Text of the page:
Y (Children) (2018)
 EWCA Civ 1208
Court of Appeal
Appeal from a Circuit Judge’s order that two children (aged 7 and 10) should be returned to their home country of Canada pursuant to a Hague Convention application by the “left behind” father.
There had been considerable delay in the matter reaching trial (11 months) and subsequent delay consequent upon the appeal. The Court of Appeal said that the 11 month delay was ‘wholly disproportionate and unacceptable’.
At trial the mother had relied upon Article 13(b), asserting that there was a ‘grave risk that return of the children to Canada would expose them to physical or psychological harm or place the children in an otherwise intolerable situation’, and alternatively she relied upon the children’s objections. The judge had rejected both. Because the mother’s case at trial had been that if return were ordered she would return with the children the court was persuaded to make orders so that return was not to take place until three conditions had been satisfied : that the mother had obtained a visa to enter Ontario, that the paternal grandfather had provided a formal undertaking to meet financial promises that he had made to provide funds in respect of the mother and children’s living costs, and, thirdly, that the father had complied with undertakings that he had given.
There was further delay in resolving the precise terms of the order, which the Court of Appeal also deprecated. Subsequently, although the mother did not appeal the orders, she made an application some four months after trial for the ‘the trial judge to stay, suspend, and set aside the order… and permission be granted for a further single joint expert report’. The basic contention was that the mother was now unfit to travel due to a deterioration in her mental health, and she wished to obtain expert evidence to demonstrate that. In support of the application was a report from a consultant psychiatrist, Dr W, that set out the mother’s self-report of an adverse reaction some months earlier to receipt of the sealed order.
The judge concluded that the return to Canada without the mother would not be ‘intolerable’ pursuant to Article 13(b), that further expert evidence was not necessary and he was ‘am not satisfied that that [the report of Dr W], which is the only material before the court, is of such moment or significance as to be a proper basis for the implementation of a process which would lead to a substantial revisiting of earlier decisions’.
The judge rejected the application and at the father’s instigation removed the three conditions, allowing a further 3 week window before the order took effect to allow the mother to make arrangements to travel voluntarily with the children to Canada if she so wished.
The mother appealed. On appeal she contended that the judge ought not to have determined the set aside application at this stage without obtaining the further evidence sought, and that he had applied the wrong test to a set aside application.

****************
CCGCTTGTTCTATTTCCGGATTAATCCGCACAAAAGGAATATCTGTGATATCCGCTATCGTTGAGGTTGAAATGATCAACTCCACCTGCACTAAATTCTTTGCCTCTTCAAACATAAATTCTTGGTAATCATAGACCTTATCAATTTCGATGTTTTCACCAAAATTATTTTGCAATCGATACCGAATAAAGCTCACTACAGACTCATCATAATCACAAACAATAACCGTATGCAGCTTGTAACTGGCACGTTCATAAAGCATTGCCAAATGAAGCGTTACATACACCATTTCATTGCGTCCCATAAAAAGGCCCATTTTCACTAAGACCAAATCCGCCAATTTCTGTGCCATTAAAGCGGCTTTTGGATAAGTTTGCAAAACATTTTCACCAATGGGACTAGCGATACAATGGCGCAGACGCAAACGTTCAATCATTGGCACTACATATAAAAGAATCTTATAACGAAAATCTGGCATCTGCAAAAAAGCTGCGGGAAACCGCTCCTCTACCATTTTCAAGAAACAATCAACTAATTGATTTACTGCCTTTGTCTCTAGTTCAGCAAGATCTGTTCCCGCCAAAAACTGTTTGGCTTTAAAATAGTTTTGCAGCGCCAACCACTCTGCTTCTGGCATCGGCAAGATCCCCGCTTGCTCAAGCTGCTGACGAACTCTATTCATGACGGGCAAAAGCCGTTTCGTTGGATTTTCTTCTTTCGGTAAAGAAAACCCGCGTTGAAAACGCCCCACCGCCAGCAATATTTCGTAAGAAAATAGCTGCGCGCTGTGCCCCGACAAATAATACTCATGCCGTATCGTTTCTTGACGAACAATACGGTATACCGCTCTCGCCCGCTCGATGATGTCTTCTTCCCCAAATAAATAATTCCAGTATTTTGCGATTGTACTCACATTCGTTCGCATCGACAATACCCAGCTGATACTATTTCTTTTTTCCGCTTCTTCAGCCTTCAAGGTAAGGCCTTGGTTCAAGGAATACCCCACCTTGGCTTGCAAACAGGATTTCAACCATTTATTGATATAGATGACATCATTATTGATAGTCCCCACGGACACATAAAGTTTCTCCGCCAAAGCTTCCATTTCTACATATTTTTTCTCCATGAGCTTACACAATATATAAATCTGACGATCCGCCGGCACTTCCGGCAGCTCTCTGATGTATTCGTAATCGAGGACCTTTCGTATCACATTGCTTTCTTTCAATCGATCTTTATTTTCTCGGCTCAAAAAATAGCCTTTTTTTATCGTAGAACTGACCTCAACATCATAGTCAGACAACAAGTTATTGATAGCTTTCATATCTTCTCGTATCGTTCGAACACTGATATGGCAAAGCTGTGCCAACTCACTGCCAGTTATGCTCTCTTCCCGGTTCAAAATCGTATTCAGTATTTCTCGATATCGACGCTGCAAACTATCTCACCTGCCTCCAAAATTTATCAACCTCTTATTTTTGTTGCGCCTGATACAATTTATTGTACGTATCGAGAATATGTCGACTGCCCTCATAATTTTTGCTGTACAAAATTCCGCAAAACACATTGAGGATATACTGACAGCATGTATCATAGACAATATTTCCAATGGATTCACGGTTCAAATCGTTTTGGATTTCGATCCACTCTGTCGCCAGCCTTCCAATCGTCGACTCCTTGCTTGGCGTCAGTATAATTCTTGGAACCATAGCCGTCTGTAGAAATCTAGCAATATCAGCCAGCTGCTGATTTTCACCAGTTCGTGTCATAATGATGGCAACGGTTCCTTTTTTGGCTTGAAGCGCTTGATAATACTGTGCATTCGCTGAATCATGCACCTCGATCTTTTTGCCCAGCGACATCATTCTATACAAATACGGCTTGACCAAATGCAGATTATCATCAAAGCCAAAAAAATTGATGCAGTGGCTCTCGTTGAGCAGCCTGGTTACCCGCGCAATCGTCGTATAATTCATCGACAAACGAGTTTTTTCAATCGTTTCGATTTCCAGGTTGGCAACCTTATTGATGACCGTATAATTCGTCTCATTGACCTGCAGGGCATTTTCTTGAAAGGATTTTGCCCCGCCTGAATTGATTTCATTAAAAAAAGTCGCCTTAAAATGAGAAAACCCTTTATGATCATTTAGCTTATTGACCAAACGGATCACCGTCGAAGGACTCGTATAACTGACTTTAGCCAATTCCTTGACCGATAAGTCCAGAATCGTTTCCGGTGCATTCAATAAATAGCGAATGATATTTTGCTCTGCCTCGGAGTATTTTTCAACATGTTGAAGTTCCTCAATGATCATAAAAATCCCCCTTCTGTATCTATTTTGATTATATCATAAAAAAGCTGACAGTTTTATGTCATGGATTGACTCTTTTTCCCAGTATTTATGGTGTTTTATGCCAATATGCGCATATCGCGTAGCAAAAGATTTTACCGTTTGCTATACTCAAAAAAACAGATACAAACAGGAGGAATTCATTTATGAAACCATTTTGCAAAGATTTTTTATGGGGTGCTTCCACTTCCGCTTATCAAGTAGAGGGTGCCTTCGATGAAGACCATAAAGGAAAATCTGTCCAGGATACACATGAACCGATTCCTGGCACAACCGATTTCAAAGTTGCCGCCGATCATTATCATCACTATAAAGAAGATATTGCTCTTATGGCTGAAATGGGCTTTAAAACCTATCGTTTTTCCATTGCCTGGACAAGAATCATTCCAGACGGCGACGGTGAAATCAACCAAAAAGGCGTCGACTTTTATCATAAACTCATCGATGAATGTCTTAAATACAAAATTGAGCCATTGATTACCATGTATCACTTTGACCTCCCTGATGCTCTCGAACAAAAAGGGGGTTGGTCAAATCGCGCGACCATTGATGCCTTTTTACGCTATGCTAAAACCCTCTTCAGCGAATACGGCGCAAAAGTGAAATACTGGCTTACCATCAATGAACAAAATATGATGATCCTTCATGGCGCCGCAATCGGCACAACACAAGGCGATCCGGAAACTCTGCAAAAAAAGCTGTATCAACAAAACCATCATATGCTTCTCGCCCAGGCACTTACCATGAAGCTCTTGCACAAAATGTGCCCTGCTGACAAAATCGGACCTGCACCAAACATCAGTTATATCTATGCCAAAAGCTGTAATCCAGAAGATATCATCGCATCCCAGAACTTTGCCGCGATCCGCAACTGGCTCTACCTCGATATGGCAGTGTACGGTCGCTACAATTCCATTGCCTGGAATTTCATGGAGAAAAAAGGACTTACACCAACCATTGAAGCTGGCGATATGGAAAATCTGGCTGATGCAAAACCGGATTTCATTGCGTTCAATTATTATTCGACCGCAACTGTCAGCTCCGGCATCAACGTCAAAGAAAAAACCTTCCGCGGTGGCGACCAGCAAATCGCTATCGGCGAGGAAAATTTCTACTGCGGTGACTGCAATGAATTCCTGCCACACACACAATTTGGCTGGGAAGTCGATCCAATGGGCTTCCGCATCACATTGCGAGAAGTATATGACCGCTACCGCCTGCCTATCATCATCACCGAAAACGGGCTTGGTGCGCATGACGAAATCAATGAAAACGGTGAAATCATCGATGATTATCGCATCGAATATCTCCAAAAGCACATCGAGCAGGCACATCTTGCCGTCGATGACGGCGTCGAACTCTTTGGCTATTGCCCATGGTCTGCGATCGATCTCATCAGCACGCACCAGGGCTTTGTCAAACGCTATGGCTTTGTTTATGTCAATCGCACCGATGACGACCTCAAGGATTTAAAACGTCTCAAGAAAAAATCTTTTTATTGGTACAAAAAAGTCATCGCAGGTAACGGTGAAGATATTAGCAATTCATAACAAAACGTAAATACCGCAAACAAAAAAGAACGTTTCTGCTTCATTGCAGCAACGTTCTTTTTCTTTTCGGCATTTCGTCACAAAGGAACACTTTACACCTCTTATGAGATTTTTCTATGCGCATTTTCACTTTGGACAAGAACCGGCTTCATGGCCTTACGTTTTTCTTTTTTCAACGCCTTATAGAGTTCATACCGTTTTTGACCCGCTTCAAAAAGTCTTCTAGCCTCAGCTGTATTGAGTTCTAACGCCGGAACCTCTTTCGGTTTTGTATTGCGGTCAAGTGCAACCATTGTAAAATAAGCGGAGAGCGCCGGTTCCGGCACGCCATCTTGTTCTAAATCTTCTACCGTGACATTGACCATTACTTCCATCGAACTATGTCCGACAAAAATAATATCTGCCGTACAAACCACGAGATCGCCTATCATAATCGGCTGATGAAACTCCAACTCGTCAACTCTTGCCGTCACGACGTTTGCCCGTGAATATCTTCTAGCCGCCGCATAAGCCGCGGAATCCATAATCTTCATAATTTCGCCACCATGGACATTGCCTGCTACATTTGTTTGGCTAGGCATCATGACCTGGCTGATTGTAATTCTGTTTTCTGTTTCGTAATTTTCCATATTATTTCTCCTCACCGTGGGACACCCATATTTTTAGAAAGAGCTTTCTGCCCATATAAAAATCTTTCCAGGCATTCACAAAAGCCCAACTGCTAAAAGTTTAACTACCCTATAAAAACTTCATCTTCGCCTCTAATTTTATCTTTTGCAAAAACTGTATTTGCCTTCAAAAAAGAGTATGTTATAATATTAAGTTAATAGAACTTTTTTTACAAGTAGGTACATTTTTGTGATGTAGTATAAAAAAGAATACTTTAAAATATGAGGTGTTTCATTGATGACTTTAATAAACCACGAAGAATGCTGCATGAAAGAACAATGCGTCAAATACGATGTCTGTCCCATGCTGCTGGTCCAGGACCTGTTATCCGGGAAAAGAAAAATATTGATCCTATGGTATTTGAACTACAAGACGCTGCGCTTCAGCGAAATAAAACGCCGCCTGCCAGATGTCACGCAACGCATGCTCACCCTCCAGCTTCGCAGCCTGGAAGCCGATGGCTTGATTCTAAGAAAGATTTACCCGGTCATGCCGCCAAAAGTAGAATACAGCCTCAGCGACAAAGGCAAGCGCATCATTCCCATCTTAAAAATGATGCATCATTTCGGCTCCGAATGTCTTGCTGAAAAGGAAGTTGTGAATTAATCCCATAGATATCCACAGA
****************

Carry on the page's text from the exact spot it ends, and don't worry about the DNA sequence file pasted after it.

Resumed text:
The Court of Appeal (McFarlane, Coulson and Gross LJJ) dismissed the appeal. McFarlane LJ delivered the lead judgment and considered that the trial judge was entitled to conclude on the basis of the evidence at trial, and the limited evidence in the form of the report from Dr W, that further expert evidence was not necessary. This was a case management decision by a judge wo had a detailed understanding of the parties and the extent of the evidence as to the mother’s mental health.
An appeal could only succeed against the refusal to permit the instruction of a further expert if there was cogent evidence to demonstrate that such an instruction was indeed “necessary” and that no judge could have reasonably refused the mother’s application. The evidence in the present case fell a long way short of that. Having correctly concluded that no further expert evidence was necessary the judge was therefore entitled to determine the set aside application without it.
The Court of Appeal found it difficult to detect any real distinction between the ‘moment and significance’ test as articulated by the judge, and the more conventionally expressed test, namely that the application should make out a prima facie case that there had been a change of circumstances. There was no basis for holding he was in error here.
Further, the trial judge had been entitled to conclude without further investigation that the return without the mother would not be ‘intolerable’ for the children. The Court of Appeal observed that if the mother was ‘simply presenting the medical evidence but, expressly, not saying “yes” or “no” to the question of whether she would, in fact, return to Canada, then the assertion that there had been a change of circumstances may fall away in any event’.
The submission that the judge was wrong not to engage from a welfare point of view with the prospect of the children returning to Canada without their mother, could not sit on its own in a vacuum and could only have traction if it was supported by evidence both that the children’s welfare might be adversely affected by a move to Canada without the mother, but that that adverse impact might be sufficient to meet the criteria in Article 13(b). There was no such evidence either in the trial bundle or with the application. There was no need for further investigation, particularly since it was clear by the time of the appeal that the mother’s position as to her return to Canada was more ‘nuanced’ than a yes or no.
The appeal was dismissed. The children were to return pursuant to the second order, but with a further short window for the mother to elect to return with them.
A jurisdictional issue was not dealt with by the court.